[three]Bean

In which I avoid the inverse unicode sandwich

Jun 22, 2012 | categories: python, toscawidgets, testing, turbogears

Problem #1 - I need to test tons of HTML output for correctness (because I maintain toscawidgets2). That output varies slightly because tw2 supports five different templating languages (mako, genshi, jinja2, kajiki, and chameleon). Using double-equals (==) just won't do it.

Solution #1 - We used strainer. It works!

Problem #2 - Imagine porting this to Python 3. Yes, that's right. The encoding is sniffed by hand and then used to encode regular expressions; these are in turn applied to parse XML. Think "inverse unicode sandwich with a side of Cthulhu."

Solution #2 - I wrote sieve: a baby module child of one corner of FormEncode and another corner of strainer. It works on pythons 2.6, 2.7, and 3.2. If you like, you may use it:

>>> from sieve.operators import eq_xml, in_xml
>>> a = "<foo><bar>Value</bar></foo>"
>>> b = """
... <foo>
...     <bar>
...         Value
...     </bar>
... </foo>
... """
>>> eq_xml(a, b)
True
>>> c = "<html><body><foo><bar>Value</bar></foo></body></html"
>>> in_xml(a, c)  # 'needle' in a 'haystack'
True

p.s. -- I looked into xmldiff. Awesome!


Teaching Open Source, Web-Based, Game Programming at RIT

Mar 06, 2012 | categories: python, teachingopensource, openshift, turbogears

This last quarter at RIT I taught (for the first time) a course on open source, web-based, game programming. The quarter just came to an end and I really want to brag on my students. But before I do that, here's a glimmer of what we covered:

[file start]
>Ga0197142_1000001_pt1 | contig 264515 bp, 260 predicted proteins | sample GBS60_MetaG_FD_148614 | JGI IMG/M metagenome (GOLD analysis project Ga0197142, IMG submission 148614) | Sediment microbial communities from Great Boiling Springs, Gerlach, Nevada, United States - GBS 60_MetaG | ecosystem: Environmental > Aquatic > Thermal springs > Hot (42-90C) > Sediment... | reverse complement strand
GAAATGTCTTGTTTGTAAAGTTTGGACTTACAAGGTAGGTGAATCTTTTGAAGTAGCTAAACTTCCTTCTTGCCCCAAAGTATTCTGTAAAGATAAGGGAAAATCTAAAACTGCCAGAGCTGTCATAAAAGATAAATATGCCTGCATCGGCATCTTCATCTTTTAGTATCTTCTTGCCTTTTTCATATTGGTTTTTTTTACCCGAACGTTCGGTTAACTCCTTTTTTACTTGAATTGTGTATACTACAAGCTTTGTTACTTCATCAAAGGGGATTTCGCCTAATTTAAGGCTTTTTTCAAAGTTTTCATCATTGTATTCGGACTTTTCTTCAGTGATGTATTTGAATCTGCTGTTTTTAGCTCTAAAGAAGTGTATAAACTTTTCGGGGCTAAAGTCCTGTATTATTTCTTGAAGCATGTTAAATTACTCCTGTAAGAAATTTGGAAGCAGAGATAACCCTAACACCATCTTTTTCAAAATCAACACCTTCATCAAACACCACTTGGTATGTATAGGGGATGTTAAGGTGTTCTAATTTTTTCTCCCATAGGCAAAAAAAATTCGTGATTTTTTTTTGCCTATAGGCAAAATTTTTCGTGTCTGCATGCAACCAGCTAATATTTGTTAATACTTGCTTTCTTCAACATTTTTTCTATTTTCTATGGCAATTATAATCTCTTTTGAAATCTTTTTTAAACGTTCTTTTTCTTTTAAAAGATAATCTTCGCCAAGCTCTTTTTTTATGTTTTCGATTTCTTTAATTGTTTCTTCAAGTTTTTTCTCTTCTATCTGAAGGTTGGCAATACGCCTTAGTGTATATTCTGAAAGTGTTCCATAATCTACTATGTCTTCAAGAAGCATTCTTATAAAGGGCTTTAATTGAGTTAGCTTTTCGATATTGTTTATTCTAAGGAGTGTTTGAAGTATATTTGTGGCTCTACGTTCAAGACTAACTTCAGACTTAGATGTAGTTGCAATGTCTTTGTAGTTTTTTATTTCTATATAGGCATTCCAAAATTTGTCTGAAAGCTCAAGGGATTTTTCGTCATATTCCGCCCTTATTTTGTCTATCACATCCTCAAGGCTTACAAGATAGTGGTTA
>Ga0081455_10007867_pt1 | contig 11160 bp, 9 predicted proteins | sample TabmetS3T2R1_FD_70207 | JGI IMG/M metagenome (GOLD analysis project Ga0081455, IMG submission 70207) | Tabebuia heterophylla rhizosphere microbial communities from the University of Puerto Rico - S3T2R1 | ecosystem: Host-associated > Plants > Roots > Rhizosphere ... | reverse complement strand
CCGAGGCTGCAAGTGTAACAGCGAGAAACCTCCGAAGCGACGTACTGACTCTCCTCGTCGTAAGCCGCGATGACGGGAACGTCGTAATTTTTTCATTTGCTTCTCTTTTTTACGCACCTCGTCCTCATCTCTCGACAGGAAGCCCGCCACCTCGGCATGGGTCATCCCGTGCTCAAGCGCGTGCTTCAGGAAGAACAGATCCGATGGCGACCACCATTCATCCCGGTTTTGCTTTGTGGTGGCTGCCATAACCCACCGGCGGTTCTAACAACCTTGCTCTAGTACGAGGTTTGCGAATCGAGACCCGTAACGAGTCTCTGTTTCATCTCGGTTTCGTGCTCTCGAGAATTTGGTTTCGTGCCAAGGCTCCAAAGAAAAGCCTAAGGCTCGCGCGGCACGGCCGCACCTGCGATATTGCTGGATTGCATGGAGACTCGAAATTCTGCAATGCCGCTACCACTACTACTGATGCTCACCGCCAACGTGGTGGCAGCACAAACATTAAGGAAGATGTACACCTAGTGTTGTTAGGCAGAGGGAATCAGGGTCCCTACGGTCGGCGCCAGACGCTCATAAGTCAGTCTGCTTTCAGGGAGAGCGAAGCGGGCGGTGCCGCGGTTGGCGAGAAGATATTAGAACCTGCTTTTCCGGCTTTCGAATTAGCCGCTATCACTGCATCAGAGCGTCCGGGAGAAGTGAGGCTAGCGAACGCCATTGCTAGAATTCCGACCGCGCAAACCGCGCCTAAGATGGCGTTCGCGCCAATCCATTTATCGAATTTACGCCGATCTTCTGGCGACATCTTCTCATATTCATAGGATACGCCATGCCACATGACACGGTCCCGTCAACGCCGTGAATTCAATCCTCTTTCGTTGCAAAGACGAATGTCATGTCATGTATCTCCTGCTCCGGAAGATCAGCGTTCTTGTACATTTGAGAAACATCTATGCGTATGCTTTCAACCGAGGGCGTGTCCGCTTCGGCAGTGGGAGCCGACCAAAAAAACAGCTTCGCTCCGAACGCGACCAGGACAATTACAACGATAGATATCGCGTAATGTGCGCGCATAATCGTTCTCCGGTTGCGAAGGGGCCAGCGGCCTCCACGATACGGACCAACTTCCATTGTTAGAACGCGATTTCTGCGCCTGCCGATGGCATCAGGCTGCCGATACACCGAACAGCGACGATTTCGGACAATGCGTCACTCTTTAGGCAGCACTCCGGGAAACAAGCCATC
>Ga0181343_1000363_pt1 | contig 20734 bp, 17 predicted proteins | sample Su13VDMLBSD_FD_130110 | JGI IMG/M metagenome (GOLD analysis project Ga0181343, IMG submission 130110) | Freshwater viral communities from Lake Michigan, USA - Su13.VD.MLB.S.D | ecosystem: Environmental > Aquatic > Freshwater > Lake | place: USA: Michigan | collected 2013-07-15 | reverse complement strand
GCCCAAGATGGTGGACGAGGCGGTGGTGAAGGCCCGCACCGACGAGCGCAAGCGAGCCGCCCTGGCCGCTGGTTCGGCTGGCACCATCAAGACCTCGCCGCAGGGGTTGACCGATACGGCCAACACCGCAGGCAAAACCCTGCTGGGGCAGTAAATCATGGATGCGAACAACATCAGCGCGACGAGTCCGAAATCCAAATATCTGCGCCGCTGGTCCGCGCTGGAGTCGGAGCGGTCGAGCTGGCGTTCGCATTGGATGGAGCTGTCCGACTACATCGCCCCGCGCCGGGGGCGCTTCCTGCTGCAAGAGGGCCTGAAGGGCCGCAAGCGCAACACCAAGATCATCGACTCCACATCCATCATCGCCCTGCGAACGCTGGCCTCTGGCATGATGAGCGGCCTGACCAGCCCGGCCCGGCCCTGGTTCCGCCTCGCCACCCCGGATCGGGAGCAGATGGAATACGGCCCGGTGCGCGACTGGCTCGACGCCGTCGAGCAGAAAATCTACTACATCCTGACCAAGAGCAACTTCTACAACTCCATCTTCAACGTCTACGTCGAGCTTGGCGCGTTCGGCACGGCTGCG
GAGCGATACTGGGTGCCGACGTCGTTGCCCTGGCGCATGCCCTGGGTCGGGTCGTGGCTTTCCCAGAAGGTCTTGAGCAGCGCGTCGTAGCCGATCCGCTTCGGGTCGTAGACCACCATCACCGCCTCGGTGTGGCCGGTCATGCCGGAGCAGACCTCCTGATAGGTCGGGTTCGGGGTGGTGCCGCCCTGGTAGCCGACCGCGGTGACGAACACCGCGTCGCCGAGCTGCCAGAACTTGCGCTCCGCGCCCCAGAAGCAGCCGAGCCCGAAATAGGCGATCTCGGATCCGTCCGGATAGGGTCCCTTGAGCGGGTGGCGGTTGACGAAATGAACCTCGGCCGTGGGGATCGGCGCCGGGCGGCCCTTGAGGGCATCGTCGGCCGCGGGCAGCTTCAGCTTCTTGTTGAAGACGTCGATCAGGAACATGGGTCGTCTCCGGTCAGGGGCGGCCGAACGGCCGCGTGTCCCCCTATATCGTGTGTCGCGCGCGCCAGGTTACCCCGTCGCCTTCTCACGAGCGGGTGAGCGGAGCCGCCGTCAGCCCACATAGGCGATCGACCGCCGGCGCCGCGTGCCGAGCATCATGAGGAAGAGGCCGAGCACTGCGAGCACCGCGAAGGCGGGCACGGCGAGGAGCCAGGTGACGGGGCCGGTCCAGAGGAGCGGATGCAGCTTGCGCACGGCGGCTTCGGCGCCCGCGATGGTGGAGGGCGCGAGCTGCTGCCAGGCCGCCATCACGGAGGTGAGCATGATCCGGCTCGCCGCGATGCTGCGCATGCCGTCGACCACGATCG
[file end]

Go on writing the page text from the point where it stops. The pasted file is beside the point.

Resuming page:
• How to use bash and vim
  • How to use git and github
  • How to submit patches to projects you know nothing about
  • What makes a good, casual game
  • How to make games with HTML5
  • How to program in JavaScript, CoffeeScript, and Python
  • Serverside programming with Turbogears2
  • How to get your code running on Red Hat's Openshift cloud.
  • How to give a lightning talk(!)

Really cool stuff was built into the class; it was about making open source software, so we open sourced the syllabus! Really cool stuff happened along the way; we hit ugly problems with openshift, so we patched the quickstarter script!

You can endure my self-indulgent drivel yes, but you get the best picture from reading the students' blog posts themselves. Enough of this! Les projets de cours!


#1 - Lazorz teamed up with the Boston Museum of Science to make "[An] educational game about the physics of light. In it's current incarnation it helps demonstrate the concepts of reflection and color filtering. The development team has plans to include other concepts such as refraction and prisms in future releases."

http://lazorz-fossrit.rhcloud.com/image/lazorzscreenshot.png

They got a nasty front-end built, by hand, with javascript and HTML5 that works on every mobile device we could test it on. It is intuitive and fun. They have almost-working Facebook auth and they have an almost-working Turbogears2 backed JSON store. (really, this close to completion!)


#2 - Gold Rush is visually and game-ly amazing. If I had to pick which of the three project was going to make one million dollars, it'd be this one.

http://i.imgur.com/XJCshh.jpg

The front-end is built in Unity (closed source, but compiles to a ton of platforms) and the back-end JSON store is built in TurboGears2. These guys completely flew through development, mastering skills they'd never heard of in a day. Its 3D with a moving camera and an incredibly fun game. The original game idea belongs to team member Eric Heaney. It's fun to play as a normal old card game (I've played it at a number of parties since he pitched it to the class).


#3 -- WebBotWar (the python web robot fighting game) wins the prize for master hack. They: